Navigant Research Blog

Chevy Bolt Could Break Open the EV Market

— February 27, 2015

With GM’s announcement at the Chicago Auto Show that the Chevrolet Bolt battery electric vehicle (BEV) design concept would go into production, one of the biggest surprises of January’s North American International Auto Show became a reality just 1 month later. Although GM officials declined to comment on specific production timing, it’s now certain that the Bolt will be the automaker’s next BEV.

What makes the Bolt so important to GM and the auto industry as a whole is the targeted specification and price point. GM CEO Mary Barra quoted an electric driving range of at least 200 miles for the Bolt and a price of $30,000 after federal tax incentives. According to Navigant Research’s report, Automotive Fuel Efficiency Technologies, non-gasoline and diesel vehicles (including BEVs) are expected to account for less than 4% of light duty vehicle sales in 2024. If GM can execute on its goals, this car could break the market open and become a truly mainstream-acceptable BEV, with a price tag right in the heart of the market and battery capacity that should alleviate virtually all range anxiety.

Room for Five

According to KBB.com, at the end of 2014, the average transaction price of new vehicles in the United States reached $34,367. Recent media reports have indicated that production of the Bolt could start at GM’s Orion assembly plant north of Detroit by the end of 2016 or early 2017. By that time, the Bolt’s projected $38,000 sticker price won’t be much more than the average. Combined with the low operating costs of a BEV, that makes the Bolt a very attractive consumer financial package.

Another potentially critical argument in favor of the Bolt is its form factor. In recent years, American consumers have increasingly been migrating away from cars to crossover utility vehicles (CUV), particularly compact and midsize models such as the Chevrolet Equinox, Honda CR-V, and Ford Escape. With its taller CUV-style body and underfloor battery pack, the Bolt concept appears to offer ample room for five people—something that cannot be legitimately claimed for the Volt.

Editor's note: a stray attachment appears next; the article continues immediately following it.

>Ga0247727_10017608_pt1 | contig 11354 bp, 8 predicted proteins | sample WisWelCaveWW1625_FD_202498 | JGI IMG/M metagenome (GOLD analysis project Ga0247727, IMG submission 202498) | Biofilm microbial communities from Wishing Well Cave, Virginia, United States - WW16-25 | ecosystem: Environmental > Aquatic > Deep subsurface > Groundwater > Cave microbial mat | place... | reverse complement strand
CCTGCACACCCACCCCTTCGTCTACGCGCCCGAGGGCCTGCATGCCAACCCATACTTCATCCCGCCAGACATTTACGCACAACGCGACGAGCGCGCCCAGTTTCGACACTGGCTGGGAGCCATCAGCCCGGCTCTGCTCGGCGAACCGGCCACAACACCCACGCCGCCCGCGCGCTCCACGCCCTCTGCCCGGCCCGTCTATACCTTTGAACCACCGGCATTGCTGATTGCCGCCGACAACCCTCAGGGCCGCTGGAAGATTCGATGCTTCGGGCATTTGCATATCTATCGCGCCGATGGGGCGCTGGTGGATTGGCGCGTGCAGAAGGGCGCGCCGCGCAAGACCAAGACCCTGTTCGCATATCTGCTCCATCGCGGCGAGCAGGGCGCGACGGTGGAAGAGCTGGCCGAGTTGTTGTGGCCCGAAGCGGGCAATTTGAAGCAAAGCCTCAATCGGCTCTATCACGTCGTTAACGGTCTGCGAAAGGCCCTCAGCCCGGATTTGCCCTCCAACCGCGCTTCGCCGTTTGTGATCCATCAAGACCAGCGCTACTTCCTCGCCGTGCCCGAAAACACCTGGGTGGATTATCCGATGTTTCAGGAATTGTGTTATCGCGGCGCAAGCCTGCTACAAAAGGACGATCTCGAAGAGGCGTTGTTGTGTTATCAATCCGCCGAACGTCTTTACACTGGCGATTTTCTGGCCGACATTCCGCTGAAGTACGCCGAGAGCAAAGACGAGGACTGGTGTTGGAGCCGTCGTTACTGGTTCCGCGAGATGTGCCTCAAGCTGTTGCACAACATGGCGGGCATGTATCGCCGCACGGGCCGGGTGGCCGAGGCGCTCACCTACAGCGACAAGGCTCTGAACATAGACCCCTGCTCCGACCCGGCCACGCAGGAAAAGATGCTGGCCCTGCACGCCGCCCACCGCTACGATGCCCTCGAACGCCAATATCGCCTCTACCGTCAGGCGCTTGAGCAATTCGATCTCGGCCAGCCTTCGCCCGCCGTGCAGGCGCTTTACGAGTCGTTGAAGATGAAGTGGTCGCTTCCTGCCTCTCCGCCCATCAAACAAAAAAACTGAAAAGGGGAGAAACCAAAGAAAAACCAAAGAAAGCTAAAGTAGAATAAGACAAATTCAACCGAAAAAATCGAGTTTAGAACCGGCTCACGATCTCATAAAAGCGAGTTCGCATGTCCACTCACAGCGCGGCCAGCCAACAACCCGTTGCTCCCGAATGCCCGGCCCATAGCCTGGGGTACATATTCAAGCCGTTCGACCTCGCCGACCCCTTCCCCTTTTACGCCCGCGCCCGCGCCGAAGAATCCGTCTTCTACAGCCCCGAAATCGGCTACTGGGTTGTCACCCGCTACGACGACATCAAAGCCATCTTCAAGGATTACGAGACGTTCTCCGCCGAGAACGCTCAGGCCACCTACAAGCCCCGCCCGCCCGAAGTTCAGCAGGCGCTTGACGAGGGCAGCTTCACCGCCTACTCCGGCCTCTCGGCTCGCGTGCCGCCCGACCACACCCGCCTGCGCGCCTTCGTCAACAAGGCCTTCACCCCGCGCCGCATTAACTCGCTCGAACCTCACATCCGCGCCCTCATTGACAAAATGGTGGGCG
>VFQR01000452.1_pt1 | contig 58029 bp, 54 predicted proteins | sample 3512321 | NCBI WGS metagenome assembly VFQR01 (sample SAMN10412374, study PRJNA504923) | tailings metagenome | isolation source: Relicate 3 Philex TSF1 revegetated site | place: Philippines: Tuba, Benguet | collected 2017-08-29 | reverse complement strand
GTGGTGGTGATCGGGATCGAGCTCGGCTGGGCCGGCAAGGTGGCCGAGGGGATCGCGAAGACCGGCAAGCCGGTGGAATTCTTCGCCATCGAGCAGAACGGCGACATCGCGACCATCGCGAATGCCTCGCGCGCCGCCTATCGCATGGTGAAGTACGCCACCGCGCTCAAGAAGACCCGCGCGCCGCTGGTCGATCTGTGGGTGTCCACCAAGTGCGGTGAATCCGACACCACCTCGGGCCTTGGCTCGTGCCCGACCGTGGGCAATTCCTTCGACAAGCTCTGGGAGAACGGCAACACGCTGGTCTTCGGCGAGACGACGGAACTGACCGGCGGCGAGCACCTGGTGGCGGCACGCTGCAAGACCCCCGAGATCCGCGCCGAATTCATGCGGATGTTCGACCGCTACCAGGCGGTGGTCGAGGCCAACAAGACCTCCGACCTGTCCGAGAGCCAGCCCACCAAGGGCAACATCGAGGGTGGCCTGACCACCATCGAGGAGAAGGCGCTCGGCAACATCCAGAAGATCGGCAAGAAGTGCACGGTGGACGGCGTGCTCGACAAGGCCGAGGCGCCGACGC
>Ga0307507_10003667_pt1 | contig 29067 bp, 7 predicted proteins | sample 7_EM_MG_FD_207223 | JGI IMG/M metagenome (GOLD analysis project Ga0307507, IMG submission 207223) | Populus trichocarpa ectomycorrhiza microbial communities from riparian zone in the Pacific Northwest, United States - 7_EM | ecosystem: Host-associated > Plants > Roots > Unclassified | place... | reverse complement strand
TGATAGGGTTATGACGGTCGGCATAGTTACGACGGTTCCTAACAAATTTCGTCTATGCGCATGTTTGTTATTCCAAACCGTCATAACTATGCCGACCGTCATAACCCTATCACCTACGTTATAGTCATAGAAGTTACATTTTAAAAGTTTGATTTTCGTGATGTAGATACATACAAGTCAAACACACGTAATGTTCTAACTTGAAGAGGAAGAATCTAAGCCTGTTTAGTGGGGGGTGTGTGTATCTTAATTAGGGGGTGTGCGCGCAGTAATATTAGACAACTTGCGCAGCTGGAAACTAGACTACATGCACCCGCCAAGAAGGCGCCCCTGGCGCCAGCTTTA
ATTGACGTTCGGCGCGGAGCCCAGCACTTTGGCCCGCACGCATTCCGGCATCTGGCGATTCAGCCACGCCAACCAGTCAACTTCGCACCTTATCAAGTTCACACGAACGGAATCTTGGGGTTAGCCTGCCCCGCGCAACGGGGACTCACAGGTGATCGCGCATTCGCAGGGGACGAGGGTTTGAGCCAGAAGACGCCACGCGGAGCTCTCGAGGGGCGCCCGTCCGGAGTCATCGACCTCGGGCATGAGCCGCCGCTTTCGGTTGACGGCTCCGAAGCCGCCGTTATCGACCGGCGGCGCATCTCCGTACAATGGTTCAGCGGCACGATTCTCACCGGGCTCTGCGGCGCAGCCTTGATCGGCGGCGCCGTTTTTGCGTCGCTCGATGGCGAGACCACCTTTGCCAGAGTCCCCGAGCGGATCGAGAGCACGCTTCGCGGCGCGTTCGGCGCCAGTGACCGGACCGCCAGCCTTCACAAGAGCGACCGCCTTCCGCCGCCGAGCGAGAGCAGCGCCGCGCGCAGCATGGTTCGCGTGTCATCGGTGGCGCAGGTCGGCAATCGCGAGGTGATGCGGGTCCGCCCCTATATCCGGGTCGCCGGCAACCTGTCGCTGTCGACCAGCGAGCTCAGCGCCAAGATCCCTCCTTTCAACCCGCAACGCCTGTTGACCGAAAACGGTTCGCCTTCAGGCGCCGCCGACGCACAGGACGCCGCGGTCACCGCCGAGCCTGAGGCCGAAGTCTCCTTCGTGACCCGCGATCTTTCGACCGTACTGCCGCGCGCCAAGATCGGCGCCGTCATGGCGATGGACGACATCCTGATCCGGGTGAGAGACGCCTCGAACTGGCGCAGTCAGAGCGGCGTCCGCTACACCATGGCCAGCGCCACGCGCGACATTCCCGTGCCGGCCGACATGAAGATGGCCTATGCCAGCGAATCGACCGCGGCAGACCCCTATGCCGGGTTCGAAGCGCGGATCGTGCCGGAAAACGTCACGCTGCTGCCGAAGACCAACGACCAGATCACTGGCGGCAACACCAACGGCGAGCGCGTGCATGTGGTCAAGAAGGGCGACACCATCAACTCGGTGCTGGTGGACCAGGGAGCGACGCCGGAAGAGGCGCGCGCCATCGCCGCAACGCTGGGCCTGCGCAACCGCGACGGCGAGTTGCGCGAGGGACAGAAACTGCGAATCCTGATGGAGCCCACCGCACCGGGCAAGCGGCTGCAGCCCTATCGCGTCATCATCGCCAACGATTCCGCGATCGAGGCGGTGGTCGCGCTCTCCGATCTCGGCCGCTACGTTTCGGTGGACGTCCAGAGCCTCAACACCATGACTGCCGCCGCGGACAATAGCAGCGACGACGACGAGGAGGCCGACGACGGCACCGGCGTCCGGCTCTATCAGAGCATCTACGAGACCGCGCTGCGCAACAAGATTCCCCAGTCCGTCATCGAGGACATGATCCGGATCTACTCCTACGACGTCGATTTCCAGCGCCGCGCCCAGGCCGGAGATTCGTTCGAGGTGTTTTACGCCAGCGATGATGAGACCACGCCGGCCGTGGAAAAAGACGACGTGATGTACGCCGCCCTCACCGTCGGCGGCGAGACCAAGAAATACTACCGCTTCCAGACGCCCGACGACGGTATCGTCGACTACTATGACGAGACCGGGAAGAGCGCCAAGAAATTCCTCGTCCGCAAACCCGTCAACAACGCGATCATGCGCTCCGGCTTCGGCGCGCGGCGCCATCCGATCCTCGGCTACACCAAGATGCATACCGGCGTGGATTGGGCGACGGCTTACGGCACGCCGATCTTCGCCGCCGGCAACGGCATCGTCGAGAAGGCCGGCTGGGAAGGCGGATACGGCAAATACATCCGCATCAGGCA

Rival Rides

The second-generation Nissan LEAF and the Tesla Model 3 are likely to be the primary competitors to the Bolt. With more than 150,000 sales to date, the LEAF is the best-selling plug-in electric vehicle (PEV) of all time. A new model is expected in 2016 with a projected range of about 150 miles. Meanwhile, Tesla CEO Elon Musk has promised the Model 3 by 2017 with a price of $35,000 before incentives and a 200-mile range. But the company’s new $5 billion Gigafactory battery plant, which will supply the Model 3, is not scheduled for completion until the end of 2017. It seems unlikely that the new car will arrive much before then. Tesla also has a history of mixing and matching numbers, claiming range specifications for high-end models along with entry-level prices. The $35,000 Model 3 is likely to deliver significantly less than the 200-mile range claimed by Musk.

GM has a major opportunity with the Bolt to make an impact in the EV market that the Volt has so far failed to achieve. Navigant Research will be watching the development of this car very closely over the next several years.

 

How the Internet of Things is Changing Healthcare

— February 25, 2015